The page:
During manic or hypomanic episodes, individuals with bipolar disorder may make risky decisions. Substance abuse, risky sexual choices, and poor spending decisions can interfere with student health and learning.
Trouble Focusing
Manic, hypomanic, and depressive symptoms can impair a learner's focus while studying. Manic states often come with racing thoughts, distractibility, and agitation. Meanwhile, bipolar depression often causes poor motivation and focus.
Stress Triggers
High stress can contribute to the development of bipolar disorder. Stress may also worsen depressive, hypomanic, and manic episodes. These symptoms can make it difficult to sleep adequately, attend class, and study.
Medication Interference
People with bipolar disorder usually manage their condition with medication. Many medications have side effects such as fatigue, nausea, and digestive issues. These problems can hamper learners' ability to focus and to attend college classes and events.
Impulsive Behavior
Manic symptoms and episodes may impair emotional and behavioral regulation. Impulsive behavior can cause students to skip class, participate in risky activities, and fail to follow a healthy schedule.
During manic episodes, individuals with bipolar I often cannot sleep well. Lack of sleep poses various health dangers and interferes with a normal school schedule. Insomnia also frequently accompanies bipolar II hypomanic and depressive symptoms.

Bipolar Support Services for College Students

On-Campus Support Resources

Most colleges offer mental health counseling services for students. College counselors often provide talk therapy rather than psychiatric medicine. They can help students cope with stress, trauma, and depression. College counseling centers may refer students to psychiatrists as needed.

Learners with bipolar disorder can receive support from their school's disability resource office. Disability centers advocate for students and help them secure learning accommodations and services.

Many campuses operate a student health center where students can seek medical care from healthcare providers. Some health centers may include psychiatric care and services.

According to the Mayo Clinic, meditation can reduce various mental health issues, including stress. Some campuses feature meditation centers, clubs, or classes to help students learn holistic stress management techniques.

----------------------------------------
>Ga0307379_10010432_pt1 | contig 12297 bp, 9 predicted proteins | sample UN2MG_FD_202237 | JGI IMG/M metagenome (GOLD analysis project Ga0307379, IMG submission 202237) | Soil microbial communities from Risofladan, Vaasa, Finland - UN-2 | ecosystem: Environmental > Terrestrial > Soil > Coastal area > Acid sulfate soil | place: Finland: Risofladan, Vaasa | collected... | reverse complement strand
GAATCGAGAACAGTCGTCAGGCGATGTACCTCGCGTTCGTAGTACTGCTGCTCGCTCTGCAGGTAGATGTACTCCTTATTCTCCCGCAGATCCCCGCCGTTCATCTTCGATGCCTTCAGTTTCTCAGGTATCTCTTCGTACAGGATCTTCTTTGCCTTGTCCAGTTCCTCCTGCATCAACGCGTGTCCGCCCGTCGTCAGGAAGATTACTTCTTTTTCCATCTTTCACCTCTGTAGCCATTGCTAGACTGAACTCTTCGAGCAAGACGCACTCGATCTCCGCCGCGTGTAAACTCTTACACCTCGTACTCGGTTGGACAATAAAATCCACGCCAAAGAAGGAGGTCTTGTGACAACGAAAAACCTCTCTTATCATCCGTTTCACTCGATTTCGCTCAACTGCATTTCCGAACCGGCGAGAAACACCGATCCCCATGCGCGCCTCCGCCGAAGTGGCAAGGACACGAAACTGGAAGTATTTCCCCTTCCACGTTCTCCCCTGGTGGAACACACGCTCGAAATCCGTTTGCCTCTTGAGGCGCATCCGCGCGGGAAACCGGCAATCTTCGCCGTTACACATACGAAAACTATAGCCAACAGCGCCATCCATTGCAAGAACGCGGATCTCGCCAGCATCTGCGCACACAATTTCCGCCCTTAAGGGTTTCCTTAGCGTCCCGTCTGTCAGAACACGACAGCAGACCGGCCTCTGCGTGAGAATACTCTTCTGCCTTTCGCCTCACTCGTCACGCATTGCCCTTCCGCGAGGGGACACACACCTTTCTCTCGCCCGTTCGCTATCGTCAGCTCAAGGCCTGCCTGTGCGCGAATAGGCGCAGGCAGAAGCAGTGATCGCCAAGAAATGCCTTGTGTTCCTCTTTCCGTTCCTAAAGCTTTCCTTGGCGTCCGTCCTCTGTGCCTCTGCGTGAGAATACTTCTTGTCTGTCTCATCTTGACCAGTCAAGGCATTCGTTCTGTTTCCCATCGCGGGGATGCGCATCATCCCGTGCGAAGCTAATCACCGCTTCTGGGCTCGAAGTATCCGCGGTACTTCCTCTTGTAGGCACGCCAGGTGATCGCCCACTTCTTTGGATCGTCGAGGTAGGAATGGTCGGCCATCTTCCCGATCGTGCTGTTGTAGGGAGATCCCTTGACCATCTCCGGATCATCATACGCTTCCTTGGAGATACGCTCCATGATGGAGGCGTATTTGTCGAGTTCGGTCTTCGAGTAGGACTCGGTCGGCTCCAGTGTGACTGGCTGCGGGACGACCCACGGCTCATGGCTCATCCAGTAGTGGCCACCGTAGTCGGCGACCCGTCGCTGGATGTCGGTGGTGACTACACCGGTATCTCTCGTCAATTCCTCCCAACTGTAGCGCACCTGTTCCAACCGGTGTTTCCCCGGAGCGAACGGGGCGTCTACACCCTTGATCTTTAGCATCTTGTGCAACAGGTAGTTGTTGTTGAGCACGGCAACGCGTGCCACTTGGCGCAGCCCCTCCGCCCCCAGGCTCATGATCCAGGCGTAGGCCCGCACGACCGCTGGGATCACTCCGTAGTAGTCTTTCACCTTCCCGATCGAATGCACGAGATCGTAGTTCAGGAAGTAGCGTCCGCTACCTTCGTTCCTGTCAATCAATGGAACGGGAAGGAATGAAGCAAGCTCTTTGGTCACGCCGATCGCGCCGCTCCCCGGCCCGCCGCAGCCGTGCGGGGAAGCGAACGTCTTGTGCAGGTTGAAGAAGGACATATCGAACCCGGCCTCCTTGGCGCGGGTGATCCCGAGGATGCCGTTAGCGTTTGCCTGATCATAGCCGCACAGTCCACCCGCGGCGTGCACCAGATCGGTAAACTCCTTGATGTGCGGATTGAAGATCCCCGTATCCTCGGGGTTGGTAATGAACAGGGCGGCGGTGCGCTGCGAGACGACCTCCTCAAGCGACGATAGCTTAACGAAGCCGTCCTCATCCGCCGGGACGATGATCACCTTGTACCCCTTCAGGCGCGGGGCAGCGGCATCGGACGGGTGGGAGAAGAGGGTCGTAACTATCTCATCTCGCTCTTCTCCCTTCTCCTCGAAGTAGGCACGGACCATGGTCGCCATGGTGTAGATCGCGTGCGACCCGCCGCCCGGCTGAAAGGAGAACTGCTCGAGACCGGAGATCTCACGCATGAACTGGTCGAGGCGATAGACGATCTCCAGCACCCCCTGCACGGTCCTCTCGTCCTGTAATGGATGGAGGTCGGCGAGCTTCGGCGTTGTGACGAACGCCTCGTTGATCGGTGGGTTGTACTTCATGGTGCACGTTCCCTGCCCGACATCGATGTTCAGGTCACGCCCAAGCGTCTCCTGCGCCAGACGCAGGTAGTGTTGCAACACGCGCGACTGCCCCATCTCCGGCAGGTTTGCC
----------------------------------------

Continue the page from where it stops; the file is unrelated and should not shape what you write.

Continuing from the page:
Bipolar disorder and mental health support groups allow students to safely share experience and support. Learners may also access support groups and advocacy groups for individuals struggling with mental health.

Off-Campus Support Services

These centers serve clients with disorders and issues such as depression, anxiety, and bipolar disorder. Mental health centers typically employ licensed medical professionals who can provide psychiatric treatment.

Since psychiatric medications and therapy can prove costly, some students seek free online peer support. Some trained mental health providers also offer online resources.

Some individuals with bipolar disorder use online apps to track and report their moods and bipolar symptoms. These apps can help learners notice and head off bipolar episodes.

Many college towns and major cities feature community-based support groups for people struggling with various issues. The Depression and Bipolar Support Alliance maintains a directory of local support groups.

Students seeking treatment for bipolar disorder can utilize tools such as the treatment locator from the Substance Abuse and Mental Health Services Administration.

Treatment for Bipolar Disorder

Bipolar disorder treatments include talk therapy, psychiatric medication, and holistic practices. The following list highlights common treatment options for bipolar disorder. Individuals should seek the guidance of a specialized doctor when creating and implementing treatment plans.


Individuals with bipolar I typically need medication to manage manic episodes. Many learners with bipolar I and II also use psychiatric medication to manage symptoms such as depression and anxiety. Medications usually include mood stabilizers, antipsychotics, and antidepressant-antipsychotic medications. Some individuals with bipolar disorder take antidepressants and antianxiety medications.